100,000 Poets for Change 
Proud to be part of this chorus of voices speaking out on the American election. Click on the link below to read the poems.
  |  related link
The Demagogue 
like those before him, less blood
or a different kind, different
ceremony but similar use of timing
and Other as when Europe swelled
from pogroms and picket lines.
I donít mean to equate brutalities
but history is bound by desire
spit and gut.
You can slay an order
when we're grinding our teeth.
The right mix of wind and kindle
a clear enough path
to unleash the legs of flame.
They knew, they know
fear is bloody heady-
we donít care for details.
Weíre tired and
when youíre tired
the smell of body
on altar delivers.
Hot front, full speed
seemed to come from nowhere.


Haiku 
It's hard to hold mist.
Rather, burn off like fog. Sit,
Grin. Let the sky cleave.

Written during the Wisdom of EveryDay Life sessions at the Shambhala Centre, Halifax with Bob and Linda.


Is Poetry Political? 
For some reason, I've been giving this a lot of thought lately.

I like Adrienne Rich's answer to a similar question, "Can poetry affect social change?":

"Yes, where poetry is liberative language, connecting the fragments within us, connecting us to others like and unlike ourselves, replenishing our desire. . . . In poetry words can say more than they mean and mean more than they say. In a time of frontal assaults both on language and on human solidarity, poetry can remind us of all we are in danger of losingódisturb us, embolden us out of resignation."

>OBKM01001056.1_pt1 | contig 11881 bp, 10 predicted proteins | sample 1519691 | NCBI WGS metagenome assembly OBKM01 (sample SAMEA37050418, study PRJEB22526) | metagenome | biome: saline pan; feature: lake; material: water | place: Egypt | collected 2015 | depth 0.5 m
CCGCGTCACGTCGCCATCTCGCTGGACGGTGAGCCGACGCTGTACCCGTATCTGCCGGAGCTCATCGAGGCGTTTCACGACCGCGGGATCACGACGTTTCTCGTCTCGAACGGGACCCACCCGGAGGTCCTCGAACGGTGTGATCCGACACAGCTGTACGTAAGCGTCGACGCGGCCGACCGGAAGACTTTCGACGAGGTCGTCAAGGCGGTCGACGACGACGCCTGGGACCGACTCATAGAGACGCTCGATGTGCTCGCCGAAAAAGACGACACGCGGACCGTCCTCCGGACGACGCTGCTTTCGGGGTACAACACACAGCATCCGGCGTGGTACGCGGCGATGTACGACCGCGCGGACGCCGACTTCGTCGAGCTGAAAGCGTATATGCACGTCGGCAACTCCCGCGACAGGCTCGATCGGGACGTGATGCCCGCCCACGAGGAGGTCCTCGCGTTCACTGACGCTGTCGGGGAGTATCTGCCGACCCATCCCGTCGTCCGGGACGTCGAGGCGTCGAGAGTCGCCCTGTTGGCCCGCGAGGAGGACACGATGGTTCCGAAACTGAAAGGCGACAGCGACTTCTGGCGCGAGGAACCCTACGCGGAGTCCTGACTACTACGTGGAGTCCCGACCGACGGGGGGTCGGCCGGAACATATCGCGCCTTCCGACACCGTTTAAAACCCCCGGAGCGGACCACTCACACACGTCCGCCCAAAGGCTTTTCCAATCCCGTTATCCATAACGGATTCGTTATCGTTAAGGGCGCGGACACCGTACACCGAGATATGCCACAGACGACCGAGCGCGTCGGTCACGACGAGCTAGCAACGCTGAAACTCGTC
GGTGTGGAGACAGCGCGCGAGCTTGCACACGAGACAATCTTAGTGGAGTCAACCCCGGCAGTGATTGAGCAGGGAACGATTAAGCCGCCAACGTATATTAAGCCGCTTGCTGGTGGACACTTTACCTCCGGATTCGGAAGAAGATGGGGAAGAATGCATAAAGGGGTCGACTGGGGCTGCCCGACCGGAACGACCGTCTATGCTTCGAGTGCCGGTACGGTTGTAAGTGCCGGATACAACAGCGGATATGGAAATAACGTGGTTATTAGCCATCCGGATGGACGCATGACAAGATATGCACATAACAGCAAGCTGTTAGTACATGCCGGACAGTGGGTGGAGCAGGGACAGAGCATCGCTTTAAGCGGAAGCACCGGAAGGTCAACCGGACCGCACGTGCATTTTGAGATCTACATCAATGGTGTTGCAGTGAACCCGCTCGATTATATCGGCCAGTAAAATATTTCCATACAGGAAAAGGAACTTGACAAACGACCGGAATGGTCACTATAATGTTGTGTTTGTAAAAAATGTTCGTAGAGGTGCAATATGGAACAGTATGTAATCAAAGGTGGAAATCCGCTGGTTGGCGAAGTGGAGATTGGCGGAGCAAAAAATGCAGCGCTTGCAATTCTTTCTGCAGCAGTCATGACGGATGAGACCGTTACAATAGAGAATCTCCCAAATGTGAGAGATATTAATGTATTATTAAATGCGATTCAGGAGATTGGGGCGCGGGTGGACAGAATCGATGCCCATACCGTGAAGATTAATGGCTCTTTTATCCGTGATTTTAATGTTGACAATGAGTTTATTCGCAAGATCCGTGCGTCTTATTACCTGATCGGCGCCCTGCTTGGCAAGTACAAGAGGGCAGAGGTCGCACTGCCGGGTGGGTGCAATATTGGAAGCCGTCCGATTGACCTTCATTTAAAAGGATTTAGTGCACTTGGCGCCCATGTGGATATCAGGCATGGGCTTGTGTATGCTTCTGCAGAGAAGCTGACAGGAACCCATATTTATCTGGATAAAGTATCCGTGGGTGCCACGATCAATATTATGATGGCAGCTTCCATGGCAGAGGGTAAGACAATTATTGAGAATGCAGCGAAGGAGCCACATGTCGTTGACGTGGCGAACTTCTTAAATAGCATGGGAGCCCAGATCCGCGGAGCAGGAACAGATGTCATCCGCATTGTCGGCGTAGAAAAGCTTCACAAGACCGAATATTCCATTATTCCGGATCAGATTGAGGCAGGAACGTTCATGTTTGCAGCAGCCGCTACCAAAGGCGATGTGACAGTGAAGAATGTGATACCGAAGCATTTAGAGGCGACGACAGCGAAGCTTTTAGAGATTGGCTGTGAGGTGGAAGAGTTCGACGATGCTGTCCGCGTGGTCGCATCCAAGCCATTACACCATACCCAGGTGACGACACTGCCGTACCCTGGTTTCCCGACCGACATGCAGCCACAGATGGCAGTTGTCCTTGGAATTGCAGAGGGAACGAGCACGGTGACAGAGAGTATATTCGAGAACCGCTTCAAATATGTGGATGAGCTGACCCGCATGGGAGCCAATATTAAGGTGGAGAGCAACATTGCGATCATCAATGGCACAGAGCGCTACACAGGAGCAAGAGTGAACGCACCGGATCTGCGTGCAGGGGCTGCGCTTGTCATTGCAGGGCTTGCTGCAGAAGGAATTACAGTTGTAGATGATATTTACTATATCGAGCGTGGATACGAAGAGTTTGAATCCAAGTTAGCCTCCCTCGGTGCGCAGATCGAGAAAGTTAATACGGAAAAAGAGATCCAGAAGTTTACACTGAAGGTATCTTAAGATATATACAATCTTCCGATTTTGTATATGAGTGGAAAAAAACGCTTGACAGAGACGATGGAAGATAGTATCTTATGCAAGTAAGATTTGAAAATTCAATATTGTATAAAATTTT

Also Seamus Heaney crediting poetry with offering:

"a less binary and altogether less binding vocabulary"

The arresting and nuanced challenge positivist normative ways of thinking and moving in the world. Food for and voice of our authentic selves. What is more political than being completely in our skins?

Jean Baker Miller:

"Authenticity and subjugation are incompatible."





A Reading List on Loss, Death and Will 
Nox, Anne Carson

One Crow Sorrow, Lisa Martin

As I Lay Dying, William Faulkner

Joan Didion, The Year of Magical Thinking

A Grief Observed, CS Lewis

Adieux: A Farewell to Sartre by Simone de Beauvoir

A Very Easy Death, by Simone de Beauvoir

H is for Hawk, Helen Macdonald

Goshawk, by TH Whyte

The Long Goodbye, Meahan O'Rourke

Freud, Beyond the Pleasure principle

Adam Philips, Darwin's Worms

Schopenhaur, The World as Will and Representation

Walter A. Davis, Deracination: Historicity, Hiroshima, and the Tragic Imperative

When Pain is the Doorway, Pema Chodron

Wave, Sonali Deraniyagala

Fun Home: A Family Tragicomic, Alison Bechdel

Bough Down, Karen Green

The Loved One, Evelyn Waugh




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